Digital theatre review: The Mermaid’s Tongue
Ivan Radford | On 18, Mar 2021
In the past year, with theatres closed due to the coronavirus pandemic, the very definition of the word “theatre” has become thrillingly expansive and inclusive. Building upon years of stage recordings, cinema broadcasts and online streaming, the world of digital theatre has only widened – and now, arguably, includes not only productions designed specifically for broadcast on Zoom but also immersive experiences that ask people to play along at home.
It’s perhaps no surprise that one success story of the past 12 months is an online escape room called The Mermaid’s Tongue. The second part of a three-part series – beginning with Plymouth Point and ending with The Kindling Hour – it’s a digital recreation of the escape room phenomenon, inviting audiences to play detective and solve clues while talking online, instead of rummaging through drawers and desks in person.
But while video chats and cracking codes has become relatively commonplace among escape roomers during the pandemic, The Mermaid’s Tongue comes with some polished production values and nifty interactive ideas that set it out from the pack. That’s to be expected given who’s behind it: Swamp Motel, the immersive entertainment company founded by Clem Garritty and Ollie Jones, previously part of the experimental theatre troupe Punchdrunk.
Beginning with what is ostensibly a virtual art class, things descend into darker, murkier territory as your group is drawn into a conspiracy involving the hunt for an ancient artefact. What ensues is a superbly conceived string of conundrums that will challenge even veteran room-escapees, thanks to the deft digital reimagining of genre staples, whether it’s CCTV footage or telephone auctions or passwords to online accounts.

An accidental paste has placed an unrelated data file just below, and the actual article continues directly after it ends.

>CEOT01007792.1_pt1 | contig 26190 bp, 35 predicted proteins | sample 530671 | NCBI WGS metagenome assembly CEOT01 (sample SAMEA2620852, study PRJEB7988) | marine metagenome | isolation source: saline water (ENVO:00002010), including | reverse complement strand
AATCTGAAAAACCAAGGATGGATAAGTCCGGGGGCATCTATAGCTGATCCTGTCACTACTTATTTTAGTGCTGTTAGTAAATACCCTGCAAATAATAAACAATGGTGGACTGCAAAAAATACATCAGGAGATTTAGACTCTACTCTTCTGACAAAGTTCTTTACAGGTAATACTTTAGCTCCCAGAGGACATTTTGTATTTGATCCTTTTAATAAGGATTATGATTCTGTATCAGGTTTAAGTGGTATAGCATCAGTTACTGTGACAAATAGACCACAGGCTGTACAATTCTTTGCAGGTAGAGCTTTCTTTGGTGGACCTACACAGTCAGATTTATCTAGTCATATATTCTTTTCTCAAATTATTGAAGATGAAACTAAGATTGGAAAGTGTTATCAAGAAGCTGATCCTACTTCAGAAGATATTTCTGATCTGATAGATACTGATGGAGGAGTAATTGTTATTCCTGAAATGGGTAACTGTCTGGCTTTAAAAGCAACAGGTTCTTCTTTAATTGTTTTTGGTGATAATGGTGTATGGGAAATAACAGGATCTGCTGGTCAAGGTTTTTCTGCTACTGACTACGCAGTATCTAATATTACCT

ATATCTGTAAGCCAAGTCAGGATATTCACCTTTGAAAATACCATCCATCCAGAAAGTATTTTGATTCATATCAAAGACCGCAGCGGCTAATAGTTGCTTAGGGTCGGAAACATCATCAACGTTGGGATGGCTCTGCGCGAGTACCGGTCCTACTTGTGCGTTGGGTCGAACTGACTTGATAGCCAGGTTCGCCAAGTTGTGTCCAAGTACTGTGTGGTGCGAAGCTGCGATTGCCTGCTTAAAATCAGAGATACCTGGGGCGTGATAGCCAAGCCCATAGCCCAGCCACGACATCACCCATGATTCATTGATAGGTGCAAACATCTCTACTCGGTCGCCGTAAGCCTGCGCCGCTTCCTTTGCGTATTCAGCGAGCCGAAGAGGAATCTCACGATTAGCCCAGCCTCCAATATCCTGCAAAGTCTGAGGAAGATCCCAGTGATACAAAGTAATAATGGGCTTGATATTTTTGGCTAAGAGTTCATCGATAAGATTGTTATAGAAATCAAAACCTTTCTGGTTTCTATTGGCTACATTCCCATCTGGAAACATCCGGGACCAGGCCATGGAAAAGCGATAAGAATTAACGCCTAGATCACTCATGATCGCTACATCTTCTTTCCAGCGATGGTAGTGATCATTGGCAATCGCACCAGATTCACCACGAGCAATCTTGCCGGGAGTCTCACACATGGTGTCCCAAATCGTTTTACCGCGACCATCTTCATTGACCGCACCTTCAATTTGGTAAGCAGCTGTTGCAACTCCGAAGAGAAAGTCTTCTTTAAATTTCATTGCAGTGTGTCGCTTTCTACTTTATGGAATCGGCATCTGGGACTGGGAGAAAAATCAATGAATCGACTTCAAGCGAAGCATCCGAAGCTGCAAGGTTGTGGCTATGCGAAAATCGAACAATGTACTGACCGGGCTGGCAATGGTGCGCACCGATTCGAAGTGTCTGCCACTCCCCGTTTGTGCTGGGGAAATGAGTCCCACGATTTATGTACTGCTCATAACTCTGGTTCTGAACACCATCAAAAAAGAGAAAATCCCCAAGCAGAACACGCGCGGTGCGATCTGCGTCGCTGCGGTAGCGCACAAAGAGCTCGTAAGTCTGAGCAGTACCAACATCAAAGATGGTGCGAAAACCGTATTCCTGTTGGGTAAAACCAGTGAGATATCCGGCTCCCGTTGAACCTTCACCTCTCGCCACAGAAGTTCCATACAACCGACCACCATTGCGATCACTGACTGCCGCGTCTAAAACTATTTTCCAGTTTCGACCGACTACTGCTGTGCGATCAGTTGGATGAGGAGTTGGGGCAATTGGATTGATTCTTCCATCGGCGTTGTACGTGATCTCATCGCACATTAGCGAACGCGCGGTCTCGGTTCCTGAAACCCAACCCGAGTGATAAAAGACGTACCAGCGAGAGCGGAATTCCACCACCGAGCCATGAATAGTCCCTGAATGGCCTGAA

Assistance and instructions are provided by a playful written co-conspirator, but it’s very much a team effort, one that’s rooted in the kind of screen-sharing everyday communication and collaboration that now defines reality for many. A strict 90-minute time limit also means that things keep moving with the kind of pacing reserved for a well-rehearsed farce, and the bespoke video platform avoids complicating matters or getting in your way.
Best of all, though, are the way that the game/show uses both your mobile phone and its own video messaging system to surround you with just enough context to make things believably tense. Spilling out from its own corner of the internet into just enough other places to convince, the result combines committed acting and suspenseful screen performances with your own panicked face – a balancing act that makes for a unique, gripping and entertaining experience that’s nothing if not theatrical. No wonder it’s extended its run from November 2020 to March 2021 – and now to May 2021.
The Mermaid’s Tongue is running until May 2021. Book tickets here.